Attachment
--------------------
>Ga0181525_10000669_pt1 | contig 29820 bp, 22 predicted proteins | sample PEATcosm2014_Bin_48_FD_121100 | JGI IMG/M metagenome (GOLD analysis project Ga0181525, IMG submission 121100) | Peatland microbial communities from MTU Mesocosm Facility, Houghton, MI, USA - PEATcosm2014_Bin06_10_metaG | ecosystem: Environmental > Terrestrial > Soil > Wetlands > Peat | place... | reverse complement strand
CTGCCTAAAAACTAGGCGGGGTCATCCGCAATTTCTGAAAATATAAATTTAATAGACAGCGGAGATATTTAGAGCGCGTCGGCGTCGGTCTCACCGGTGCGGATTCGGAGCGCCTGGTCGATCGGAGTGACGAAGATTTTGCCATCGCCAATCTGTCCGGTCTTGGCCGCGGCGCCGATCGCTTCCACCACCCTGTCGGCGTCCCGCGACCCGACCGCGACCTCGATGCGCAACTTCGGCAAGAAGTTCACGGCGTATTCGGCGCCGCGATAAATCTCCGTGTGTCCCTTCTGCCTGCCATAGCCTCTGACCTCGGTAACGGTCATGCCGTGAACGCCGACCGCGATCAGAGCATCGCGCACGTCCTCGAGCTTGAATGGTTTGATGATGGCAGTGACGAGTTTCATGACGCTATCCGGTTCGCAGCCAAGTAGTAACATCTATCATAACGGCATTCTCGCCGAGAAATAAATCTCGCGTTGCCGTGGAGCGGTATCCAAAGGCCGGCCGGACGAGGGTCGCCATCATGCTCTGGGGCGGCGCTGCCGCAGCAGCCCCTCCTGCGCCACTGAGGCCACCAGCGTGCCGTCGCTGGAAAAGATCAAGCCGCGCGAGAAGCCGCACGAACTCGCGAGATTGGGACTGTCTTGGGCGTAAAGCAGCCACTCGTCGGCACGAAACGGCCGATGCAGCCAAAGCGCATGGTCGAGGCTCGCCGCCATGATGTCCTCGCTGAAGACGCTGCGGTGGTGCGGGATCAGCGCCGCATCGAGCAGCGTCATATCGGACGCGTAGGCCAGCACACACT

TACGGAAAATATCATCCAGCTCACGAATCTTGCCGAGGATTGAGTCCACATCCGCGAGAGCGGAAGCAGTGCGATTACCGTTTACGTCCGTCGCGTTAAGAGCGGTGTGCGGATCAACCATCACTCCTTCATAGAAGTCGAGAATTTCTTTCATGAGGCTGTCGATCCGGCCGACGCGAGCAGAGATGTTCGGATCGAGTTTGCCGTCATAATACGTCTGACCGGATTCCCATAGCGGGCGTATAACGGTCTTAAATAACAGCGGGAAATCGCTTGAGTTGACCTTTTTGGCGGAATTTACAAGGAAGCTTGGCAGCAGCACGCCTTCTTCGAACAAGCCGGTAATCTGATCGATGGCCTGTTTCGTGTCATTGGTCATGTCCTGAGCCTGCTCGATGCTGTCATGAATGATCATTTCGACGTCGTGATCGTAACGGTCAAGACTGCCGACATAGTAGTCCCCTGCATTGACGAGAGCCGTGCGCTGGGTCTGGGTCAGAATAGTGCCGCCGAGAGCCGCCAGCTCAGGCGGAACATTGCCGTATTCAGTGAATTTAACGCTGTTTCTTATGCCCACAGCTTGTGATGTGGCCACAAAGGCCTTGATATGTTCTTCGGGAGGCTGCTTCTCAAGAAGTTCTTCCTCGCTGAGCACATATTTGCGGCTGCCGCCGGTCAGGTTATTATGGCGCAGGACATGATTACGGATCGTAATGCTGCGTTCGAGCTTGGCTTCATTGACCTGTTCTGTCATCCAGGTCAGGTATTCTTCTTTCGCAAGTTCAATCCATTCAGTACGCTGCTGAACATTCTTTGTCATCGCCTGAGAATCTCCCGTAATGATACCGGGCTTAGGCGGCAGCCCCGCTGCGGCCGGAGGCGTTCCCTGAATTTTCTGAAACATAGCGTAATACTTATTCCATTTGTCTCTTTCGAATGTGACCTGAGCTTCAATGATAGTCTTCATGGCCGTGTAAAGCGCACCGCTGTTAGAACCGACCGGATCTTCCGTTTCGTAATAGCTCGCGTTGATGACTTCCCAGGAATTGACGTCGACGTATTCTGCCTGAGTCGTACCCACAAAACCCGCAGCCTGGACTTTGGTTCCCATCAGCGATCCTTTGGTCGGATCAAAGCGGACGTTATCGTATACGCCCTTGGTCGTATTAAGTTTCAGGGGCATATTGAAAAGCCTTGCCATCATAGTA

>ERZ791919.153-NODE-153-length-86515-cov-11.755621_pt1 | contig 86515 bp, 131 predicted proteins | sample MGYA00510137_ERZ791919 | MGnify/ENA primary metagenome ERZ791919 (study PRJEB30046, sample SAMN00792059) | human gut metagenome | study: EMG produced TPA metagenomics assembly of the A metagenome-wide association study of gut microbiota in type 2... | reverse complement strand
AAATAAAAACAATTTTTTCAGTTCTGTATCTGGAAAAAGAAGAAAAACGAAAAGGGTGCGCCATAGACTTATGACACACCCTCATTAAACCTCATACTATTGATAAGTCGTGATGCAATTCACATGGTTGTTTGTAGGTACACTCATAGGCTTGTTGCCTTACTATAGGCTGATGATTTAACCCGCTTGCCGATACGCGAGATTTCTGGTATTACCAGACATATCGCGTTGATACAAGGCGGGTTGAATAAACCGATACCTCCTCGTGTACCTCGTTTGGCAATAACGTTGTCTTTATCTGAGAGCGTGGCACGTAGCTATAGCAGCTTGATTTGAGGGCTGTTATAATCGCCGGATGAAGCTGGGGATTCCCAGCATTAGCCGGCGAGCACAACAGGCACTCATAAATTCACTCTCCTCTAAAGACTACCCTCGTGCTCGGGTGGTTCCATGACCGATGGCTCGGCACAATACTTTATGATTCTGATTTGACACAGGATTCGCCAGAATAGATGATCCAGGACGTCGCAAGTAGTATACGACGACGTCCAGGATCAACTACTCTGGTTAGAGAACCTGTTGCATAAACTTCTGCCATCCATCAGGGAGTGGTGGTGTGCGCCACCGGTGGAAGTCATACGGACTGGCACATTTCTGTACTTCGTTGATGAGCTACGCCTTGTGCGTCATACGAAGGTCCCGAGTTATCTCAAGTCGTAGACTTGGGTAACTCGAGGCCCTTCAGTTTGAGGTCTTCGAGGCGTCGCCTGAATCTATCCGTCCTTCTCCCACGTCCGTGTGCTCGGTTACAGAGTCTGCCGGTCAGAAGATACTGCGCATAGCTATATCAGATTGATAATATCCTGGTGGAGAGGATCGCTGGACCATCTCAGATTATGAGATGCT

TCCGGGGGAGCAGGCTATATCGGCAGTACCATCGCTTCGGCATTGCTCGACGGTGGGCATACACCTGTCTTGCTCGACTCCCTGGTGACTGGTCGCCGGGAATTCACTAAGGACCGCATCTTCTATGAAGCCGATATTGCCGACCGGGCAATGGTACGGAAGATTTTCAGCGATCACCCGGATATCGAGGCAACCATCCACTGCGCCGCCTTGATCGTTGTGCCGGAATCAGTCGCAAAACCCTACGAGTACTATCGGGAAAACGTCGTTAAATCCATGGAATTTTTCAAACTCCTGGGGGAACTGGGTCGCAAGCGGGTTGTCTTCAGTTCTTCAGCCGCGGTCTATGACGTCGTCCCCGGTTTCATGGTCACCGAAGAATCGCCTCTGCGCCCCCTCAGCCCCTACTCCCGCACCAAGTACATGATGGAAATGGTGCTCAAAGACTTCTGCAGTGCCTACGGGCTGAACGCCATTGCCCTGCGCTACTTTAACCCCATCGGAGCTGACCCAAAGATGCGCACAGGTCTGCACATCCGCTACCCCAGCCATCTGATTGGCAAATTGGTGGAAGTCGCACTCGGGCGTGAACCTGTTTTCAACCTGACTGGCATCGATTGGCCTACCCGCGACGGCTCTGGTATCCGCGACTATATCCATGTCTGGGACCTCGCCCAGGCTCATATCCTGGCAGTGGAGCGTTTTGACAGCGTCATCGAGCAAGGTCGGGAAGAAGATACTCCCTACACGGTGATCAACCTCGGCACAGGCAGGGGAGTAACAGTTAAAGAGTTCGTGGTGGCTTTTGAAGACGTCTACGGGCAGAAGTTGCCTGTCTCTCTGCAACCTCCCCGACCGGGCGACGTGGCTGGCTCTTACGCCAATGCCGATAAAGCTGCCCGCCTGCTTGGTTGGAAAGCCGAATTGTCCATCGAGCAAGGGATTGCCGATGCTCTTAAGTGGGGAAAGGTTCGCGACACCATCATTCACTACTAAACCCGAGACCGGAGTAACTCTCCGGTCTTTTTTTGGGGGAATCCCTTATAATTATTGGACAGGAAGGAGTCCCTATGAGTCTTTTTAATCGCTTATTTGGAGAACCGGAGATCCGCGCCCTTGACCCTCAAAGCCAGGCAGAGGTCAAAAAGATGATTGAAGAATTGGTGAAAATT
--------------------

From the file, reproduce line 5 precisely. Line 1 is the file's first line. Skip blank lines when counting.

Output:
AAATAAAAACAATTTTTTCAGTTCTGTATCTGGAAAAAGAAGAAAAACGAAAAGGGTGCGCCATAGACTTATGACACACCCTCATTAAACCTCATACTATTGATAAGTCGTGATGCAATTCACATGGTTGTTTGTAGGTACACTCATAGGCTTGTTGCCTTACTATAGGCTGATGATTTAACCCGCTTGCCGATACGCGAGATTTCTGGTATTACCAGACATATCGCGTTGATACAAGGCGGGTTGAATAAACCGATACCTCCTCGTGTACCTCGTTTGGCAATAACGTTGTCTTTATCTGAGAGCGTGGCACGTAGCTATAGCAGCTTGATTTGAGGGCTGTTATAATCGCCGGATGAAGCTGGGGATTCCCAGCATTAGCCGGCGAGCACAACAGGCACTCATAAATTCACTCTCCTCTAAAGACTACCCTCGTGCTCGGGTGGTTCCATGACCGATGGCTCGGCACAATACTTTATGATTCTGATTTGACACAGGATTCGCCAGAATAGATGATCCAGGACGTCGCAAGTAGTATACGACGACGTCCAGGATCAACTACTCTGGTTAGAGAACCTGTTGCATAAACTTCTGCCATCCATCAGGGAGTGGTGGTGTGCGCCACCGGTGGAAGTCATACGGACTGGCACATTTCTGTACTTCGTTGATGAGCTACGCCTTGTGCGTCATACGAAGGTCCCGAGTTATCTCAAGTCGTAGACTTGGGTAACTCGAGGCCCTTCAGTTTGAGGTCTTCGAGGCGTCGCCTGAATCTATCCGTCCTTCTCCCACGTCCGTGTGCTCGGTTACAGAGTCTGCCGGTCAGAAGATACTGCGCATAGCTATATCAGATTGATAATATCCTGGTGGAGAGGATCGCTGGACCATCTCAGATTATGAGATGCT